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Old 04-23-2015, 12:52 PM   #41
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Originally Posted by Cajun Style View Post
Diesel, Get the 1Ton you won't regret it, I wish I would have gotten one for when I up grade to a 5er 37ft, Buy the right truck the first time.


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Amen. Everyone upgrades to a larger unit.
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Old 04-23-2015, 12:59 PM   #42
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We have a HD 3/4 ton gas Chevy Silverado and a 1 ton diesel HD GMC. The diesel is the winner!


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Old 04-23-2015, 08:13 PM   #43
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I don't know about a gas engine, but my diesel has two fuel filters? They are about 75.00 a pop. I change mine every other oil change.
I'll take that over a Ford gas engine that either blows the spark plugs out or they break off in the head. Makes that fuel filter price not so bad.
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Old 04-24-2015, 07:35 AM   #44
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Nights out and miles traveled make decision easier. Like thebrakeman said, long hard pulls and decends much more fun with diesel. We are out on the road more than home. F350 V-10 got 7-10mpg and 3500 diesel 10-13. Gaser screamed in Rockies and Cascades while diesel glides along.
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Old 04-24-2015, 08:31 AM   #45
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I'll take that over a Ford gas engine that either blows the spark plugs out or they break off in the head. Makes that fuel filter price not so bad.
Why are you comparing having a new diesel to a 5.4 Ford from 10+years ago? I guess I could compare the Ford 6.2 gas to the 6.0 PSD and extol the gas engine's virtues????
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Old 04-25-2015, 11:08 AM   #46
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diesel

Traded my F-150 in for a F-250 diesel and could not be happier. The F-150 did the job, but i knew i was towing. With the F-250 it flys. I am amazed at the difference. You will love a diesel. I didn't NEED it, but life is short, live it. Look around, most all i see is the F-250 at the campground.
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Old 04-25-2015, 02:00 PM   #47
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I do agree that with the rig the original poster is towing, a diesel is in order and the better choice by far.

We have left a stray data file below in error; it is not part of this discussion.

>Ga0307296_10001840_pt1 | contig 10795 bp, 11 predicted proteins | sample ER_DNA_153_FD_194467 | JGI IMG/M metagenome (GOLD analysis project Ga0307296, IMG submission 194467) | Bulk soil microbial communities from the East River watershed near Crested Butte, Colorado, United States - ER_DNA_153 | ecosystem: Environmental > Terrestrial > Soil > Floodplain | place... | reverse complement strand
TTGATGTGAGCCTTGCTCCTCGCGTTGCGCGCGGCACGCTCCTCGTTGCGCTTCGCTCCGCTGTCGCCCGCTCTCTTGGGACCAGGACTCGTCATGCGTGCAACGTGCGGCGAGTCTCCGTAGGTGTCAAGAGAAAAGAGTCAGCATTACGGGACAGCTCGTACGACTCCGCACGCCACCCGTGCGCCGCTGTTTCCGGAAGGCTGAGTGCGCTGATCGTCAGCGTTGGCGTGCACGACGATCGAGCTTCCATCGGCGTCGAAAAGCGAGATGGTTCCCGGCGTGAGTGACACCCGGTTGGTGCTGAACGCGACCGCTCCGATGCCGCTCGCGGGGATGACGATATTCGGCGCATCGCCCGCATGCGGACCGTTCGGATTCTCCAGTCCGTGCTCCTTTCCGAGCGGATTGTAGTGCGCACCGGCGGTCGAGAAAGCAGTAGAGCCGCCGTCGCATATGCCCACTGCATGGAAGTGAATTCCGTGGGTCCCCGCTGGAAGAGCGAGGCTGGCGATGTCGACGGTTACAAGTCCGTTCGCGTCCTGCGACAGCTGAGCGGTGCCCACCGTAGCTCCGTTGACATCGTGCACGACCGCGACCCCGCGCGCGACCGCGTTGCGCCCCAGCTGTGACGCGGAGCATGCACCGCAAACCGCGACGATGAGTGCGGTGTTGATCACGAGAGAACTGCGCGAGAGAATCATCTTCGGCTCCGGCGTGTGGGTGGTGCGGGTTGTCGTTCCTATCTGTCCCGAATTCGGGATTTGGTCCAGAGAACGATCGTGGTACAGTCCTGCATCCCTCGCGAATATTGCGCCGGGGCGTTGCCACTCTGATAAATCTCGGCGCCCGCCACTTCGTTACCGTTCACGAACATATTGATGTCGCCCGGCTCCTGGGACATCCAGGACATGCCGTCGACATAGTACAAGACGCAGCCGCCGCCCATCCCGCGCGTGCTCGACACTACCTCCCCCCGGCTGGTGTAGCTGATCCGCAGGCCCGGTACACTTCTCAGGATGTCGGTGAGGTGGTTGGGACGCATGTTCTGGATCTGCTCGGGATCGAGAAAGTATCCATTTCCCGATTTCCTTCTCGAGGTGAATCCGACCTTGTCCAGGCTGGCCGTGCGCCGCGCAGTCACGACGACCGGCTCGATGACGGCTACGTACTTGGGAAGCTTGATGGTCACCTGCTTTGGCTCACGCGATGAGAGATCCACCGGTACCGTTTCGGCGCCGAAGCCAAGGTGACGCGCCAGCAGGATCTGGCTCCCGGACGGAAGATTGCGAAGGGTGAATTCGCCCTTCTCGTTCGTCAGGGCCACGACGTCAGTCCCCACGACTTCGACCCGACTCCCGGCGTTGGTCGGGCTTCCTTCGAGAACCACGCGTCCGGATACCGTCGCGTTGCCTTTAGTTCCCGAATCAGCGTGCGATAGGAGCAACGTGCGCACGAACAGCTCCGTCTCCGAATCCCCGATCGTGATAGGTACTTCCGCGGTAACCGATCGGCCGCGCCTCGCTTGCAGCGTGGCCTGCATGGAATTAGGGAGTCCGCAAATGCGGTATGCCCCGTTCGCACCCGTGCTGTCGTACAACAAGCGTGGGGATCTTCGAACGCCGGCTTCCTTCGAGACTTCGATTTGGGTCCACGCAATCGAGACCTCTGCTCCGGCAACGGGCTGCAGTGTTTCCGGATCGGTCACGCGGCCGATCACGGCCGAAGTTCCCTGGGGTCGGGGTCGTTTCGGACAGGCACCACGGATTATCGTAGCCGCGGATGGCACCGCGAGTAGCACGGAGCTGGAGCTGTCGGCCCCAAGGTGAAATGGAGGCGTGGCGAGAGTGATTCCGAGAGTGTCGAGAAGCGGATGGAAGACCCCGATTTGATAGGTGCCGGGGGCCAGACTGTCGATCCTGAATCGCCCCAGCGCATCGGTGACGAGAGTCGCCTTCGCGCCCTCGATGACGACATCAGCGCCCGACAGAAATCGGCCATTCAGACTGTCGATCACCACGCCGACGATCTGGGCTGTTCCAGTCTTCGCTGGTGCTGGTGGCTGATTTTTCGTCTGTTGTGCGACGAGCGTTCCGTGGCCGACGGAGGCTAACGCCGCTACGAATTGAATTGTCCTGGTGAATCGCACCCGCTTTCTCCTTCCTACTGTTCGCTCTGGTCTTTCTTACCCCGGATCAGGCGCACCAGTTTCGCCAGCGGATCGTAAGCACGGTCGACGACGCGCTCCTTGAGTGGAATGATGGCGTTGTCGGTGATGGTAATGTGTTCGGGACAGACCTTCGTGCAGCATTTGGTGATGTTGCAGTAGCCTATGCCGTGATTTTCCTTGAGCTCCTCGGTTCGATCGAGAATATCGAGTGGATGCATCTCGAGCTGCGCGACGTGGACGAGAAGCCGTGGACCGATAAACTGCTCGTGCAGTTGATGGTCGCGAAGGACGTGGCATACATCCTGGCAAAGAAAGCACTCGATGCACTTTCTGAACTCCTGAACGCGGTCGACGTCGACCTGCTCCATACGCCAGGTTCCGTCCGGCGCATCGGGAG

In a more toss up situation like mine (7K TT) I think a 400hp gasser with good steep rear end gears can easily fit the bill for way less money.

Also, the 2-3 mpg advantage you achieve towing with a diesel, is nearly completely negated by the higher cost of diesel at the pumps. Might not be that way forever, but it has been that way for quite a while now.
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Old 04-25-2015, 02:18 PM   #48
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I pulled up to Flagstaff on I 17 with some 6% grades yesterday. When I got tied up behind semi's doing 20-30mph the Duramax just got up and walked around the traffic. The rpms was at 2500 and not screaming with more pedal to go if I needed. When going down the grades the Allison trans held it back without riding the brakes and still had an exhaust brake option. I'm pulling a 38' Wildcat 5er and feels better than the old days of towing my 26' Jayco TT with a GMC 1500 gas. Life is better now.
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Old 04-25-2015, 02:42 PM   #49
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Diesel

I noticed in a past post someone mentioned "repairs to a diesel engine". In the three diesels I've owned or driven, none have ever had any repairs done. All three had at least 260,000 miles on the clock. One was over 300,000 and still strong. Longevity is something to think about.
Once you have owned a diesel, you will not go back IMHO. The one I have now is a 2013 Duramax/Allison and has been the better of the three I've owned or driven [work] in the past 15 years. I only have 40,000 and change on this one. Keep the oil and filters changed and they last a long, long time. Even if I didn't have an RV, I would still own a diesel.
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Old 04-25-2015, 02:52 PM   #50
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I'm not so sure your numbers hold up with today's gas and diesel engines. While the main components of a diesel might outlast a gas engine 3 to 1, there is now a LOT of stuff strapped to them that won't. While the long block might go for 500K, things like the DPF and DEF system likely won't. Will the injectors now running 30,000+ PSI last that long? What about fuel pumps? If one of the new HPFP's goes, you just spent $10-$12K replacing your entire fuel system. Also, today's gas engines last a very long time with pretty basic maintenance. 200K+ is not unusual. The day's of a gas engine being shot and ready for a rebuild at 100K have been gone for a while now. The advances in gasoline engine reliability and the EPA mandated emissions control systems on diesel engines have pretty much negated this argument. The towing performance of a diesel is pretty much the only strong case you can make for purchasing one in my opinion.
There are a lot of "what ifs" in there! I'm 69 years old and only live by the "what has been" events. It's those situations that have formed my opinions and not the what if worries. My dad used to say "what if a bullfrog had shock absorbers, he wouldn't bump his butt every time he jumped".
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